Welcome to Nuance Innovation Quarterly (also known as Nuance IQ), the new home of AI innovations from Nuance and beyond. Each quarter, we’ll be bringing you expert takes on the hottest AI topics, tales from the innovation frontlines, and inspirational stories from bold organizations taking conversational AI to the next level.
In this edition, we look at the human-AI interaction, asking how humans can teach AI—and learn from it—so that both can support each other to perform better. We hope you enjoy it, and if there are any topics you think we should cover in future editions, let us know at email@example.com.
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Tell people you work in artificial intelligence, and it’s likely they’ll look at you like you’ve just said you work for Skynet and you’re busy arranging the downfall of humankind. People are afraid of AI. Perhaps they’re not afraid of being wiped out by murderous robots, but they’re certainly afraid of being replaced by machines.
And on the other side of the coin, there are the big tech firms who’ll tell anyone who’ll listen that it’s all true—machines really can do anything we can do. (They’re wrong, by the way.)
Both these attitudes are based on a common misconception. While AI tech is good, and getting better all the time, there’s plenty it’s just not that good at and won’t be any time soon. The fact is, AI has a lot to learn from humans, but it can also teach us things we could never have learned on our own.
The reality of AI is that the domains where machines excel are relatively simple. Rules-based systems are excellent at things like playing chess, converting phrases into actions the machine should take, and even driving cars. They can answer simple customer service enquiries, but even the most advanced deep learning neural networks are incapable of achieving common customer service goals like building brand loyalty, for example.
If even we humans haven’t figured language out yet (most linguists agree they’re still just scratching the surface), we can’t expect AI to figure it out on its own. AI can easily recognize natural language. The best AI can even recognize the intent behind the words. But no machine can recognize something like sarcasm—that takes human empathy and a native understanding of the nuances of conversation.
In a business context, humans and AI must work together to make both more effective. A recent survey found that companies that encourage and enable collaboration between humans and AI see their AI initiatives deliver significantly better business results across a range of financial and operational measures.
One part of this collaboration is the role humans play in the training and supervision of AI systems. AI models are far superior to humans at using vast quantities of data to quickly identify patterns and anomalies, and at recommending the best actions to achieve a defined outcome. What they’re not so good at are things like empathy, compassion, and emotional intelligence—areas where humans beat machines every time.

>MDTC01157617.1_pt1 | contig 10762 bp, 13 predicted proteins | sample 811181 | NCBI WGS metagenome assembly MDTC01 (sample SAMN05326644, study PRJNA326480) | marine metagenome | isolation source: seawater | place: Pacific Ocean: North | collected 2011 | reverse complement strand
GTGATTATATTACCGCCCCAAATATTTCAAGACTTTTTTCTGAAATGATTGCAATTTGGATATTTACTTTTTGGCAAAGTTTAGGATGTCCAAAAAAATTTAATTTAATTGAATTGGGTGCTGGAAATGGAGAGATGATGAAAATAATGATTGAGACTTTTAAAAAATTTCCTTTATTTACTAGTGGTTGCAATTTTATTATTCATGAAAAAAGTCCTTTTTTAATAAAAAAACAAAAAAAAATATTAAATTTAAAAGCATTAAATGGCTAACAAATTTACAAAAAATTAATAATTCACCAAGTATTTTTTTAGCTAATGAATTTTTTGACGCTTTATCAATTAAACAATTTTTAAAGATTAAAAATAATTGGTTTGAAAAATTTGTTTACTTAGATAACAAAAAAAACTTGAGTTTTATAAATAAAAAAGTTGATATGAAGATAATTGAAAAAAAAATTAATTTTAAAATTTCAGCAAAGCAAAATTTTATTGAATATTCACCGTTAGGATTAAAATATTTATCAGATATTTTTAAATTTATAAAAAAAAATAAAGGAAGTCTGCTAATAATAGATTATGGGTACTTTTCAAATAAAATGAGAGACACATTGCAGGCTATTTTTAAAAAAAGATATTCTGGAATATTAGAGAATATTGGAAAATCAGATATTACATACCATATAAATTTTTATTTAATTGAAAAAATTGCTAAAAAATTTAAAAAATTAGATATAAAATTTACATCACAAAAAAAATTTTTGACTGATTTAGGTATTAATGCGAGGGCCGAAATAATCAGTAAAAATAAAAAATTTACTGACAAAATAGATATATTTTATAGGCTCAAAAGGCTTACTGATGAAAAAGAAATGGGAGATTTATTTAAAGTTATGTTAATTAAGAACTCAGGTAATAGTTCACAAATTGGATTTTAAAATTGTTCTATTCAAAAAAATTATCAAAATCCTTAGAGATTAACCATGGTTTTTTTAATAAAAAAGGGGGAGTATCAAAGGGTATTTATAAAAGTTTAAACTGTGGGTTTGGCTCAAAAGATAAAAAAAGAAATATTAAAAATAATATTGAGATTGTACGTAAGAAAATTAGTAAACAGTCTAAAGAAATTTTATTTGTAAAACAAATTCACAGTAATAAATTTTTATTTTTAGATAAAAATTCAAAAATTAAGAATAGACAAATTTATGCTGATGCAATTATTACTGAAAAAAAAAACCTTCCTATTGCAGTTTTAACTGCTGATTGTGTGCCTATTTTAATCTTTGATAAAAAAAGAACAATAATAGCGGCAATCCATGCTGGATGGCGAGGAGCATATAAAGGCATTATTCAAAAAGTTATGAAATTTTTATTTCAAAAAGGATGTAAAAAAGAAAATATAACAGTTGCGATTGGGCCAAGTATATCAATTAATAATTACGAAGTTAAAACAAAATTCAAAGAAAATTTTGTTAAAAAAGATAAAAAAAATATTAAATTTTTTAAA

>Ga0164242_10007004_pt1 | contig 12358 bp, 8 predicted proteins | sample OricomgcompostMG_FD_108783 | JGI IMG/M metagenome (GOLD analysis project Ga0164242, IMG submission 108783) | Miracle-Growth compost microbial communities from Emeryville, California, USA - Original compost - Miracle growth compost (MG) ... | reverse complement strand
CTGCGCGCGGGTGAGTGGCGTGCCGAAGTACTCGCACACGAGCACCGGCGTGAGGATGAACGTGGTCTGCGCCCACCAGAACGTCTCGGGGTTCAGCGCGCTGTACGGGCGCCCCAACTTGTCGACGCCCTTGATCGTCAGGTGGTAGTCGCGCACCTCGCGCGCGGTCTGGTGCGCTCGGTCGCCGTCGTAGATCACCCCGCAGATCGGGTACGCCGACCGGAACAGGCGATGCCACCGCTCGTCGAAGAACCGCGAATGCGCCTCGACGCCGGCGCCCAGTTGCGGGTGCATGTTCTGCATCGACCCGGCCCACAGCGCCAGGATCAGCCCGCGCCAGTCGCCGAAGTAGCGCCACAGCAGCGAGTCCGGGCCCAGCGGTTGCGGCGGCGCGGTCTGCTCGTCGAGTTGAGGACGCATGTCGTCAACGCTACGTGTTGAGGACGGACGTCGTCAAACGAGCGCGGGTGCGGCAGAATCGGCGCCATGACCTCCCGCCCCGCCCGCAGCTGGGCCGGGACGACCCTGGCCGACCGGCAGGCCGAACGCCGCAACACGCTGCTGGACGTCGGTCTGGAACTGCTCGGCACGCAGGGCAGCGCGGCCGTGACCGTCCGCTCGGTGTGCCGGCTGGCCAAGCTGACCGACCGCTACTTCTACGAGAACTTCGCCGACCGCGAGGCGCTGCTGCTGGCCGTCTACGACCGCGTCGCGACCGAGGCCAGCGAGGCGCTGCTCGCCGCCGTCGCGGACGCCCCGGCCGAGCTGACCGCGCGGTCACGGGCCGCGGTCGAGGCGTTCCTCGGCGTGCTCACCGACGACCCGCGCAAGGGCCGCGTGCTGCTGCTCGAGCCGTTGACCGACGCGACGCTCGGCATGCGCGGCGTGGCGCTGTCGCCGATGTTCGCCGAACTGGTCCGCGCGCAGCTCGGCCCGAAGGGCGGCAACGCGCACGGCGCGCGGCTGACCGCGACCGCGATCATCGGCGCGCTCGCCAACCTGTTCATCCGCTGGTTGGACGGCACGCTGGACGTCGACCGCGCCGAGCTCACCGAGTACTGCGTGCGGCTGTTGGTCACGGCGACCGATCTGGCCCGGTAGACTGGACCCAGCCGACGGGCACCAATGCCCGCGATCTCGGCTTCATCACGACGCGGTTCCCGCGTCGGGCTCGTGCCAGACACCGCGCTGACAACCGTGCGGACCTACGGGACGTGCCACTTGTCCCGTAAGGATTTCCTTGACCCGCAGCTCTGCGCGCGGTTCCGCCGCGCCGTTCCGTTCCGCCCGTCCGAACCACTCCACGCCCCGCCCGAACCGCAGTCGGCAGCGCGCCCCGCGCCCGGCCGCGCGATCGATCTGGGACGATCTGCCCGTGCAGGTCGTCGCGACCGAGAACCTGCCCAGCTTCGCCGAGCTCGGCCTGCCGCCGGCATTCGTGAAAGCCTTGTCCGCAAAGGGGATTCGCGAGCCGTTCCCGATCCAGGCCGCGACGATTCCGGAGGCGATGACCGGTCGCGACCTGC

In the world of conversational AI, humans must train machines how to interact with humans, not just how to recognize unusual idioms and regional accents. AI algorithms must also be taught how to perform the tasks we need them to do, and to recognize when a task is beyond their capabilities, so it can be handed over to a human (with the AI learning from the actions taken).
There are also emerging roles for humans in supervising AI, analyzing the conclusions AI models reach and approving the actions recommended by machines. As pioneers in AI technology, we all have a responsibility to ensure our models learn and behave in an ethical and sustainable way.
All this talk of training and supervising AI might make it seem as if the lessons only flow one way. But of course, AI models can teach us a huge amount and show us things we might never have seen without them.
With lots of data and a distinct outcome, a machine will produce astounding results. DeepMind’s AlphaGo Zero didn’t learn the ancient game of Go by playing against humans (it was simply taught the rules of Go and left to play itself). By the time it got around to playing—and beating—the world’s best human players, it had invented strategies unseen in the game’s 2,500-year history.
It’s this ability of machines to find previously unseen ways to deliver a known outcome that’s led biopharmaceutical companies, for example, to invest in AI programs to accelerate drug discovery and unlock the secrets of treating previously untreatable diseases.
One thing unites all of history’s technological advancements—from the wheel to Alexa. They all provide tools to augment human capabilities, but none of them replace human ingenuity, creativity, and empathy.
Today, our AI tools can learn from us, and become better tools as a result. And we can learn from these tools, finding ways to do things differently: better, faster, simpler. Many of us will have to work differently and learn new skills to make the most of the AI opportunity, but our old, human skills will be invaluable to help machines support us, rather than replace us.
1Collaborative Intelligence: Humans and AI Are Joining Forces, H. James Wilson and Paul R. Daugherty, Harvard Business Review, July-August 2018 https://hbr.org/2018/07/collaborative-intelligence-humans-and-ai-are-joining-forces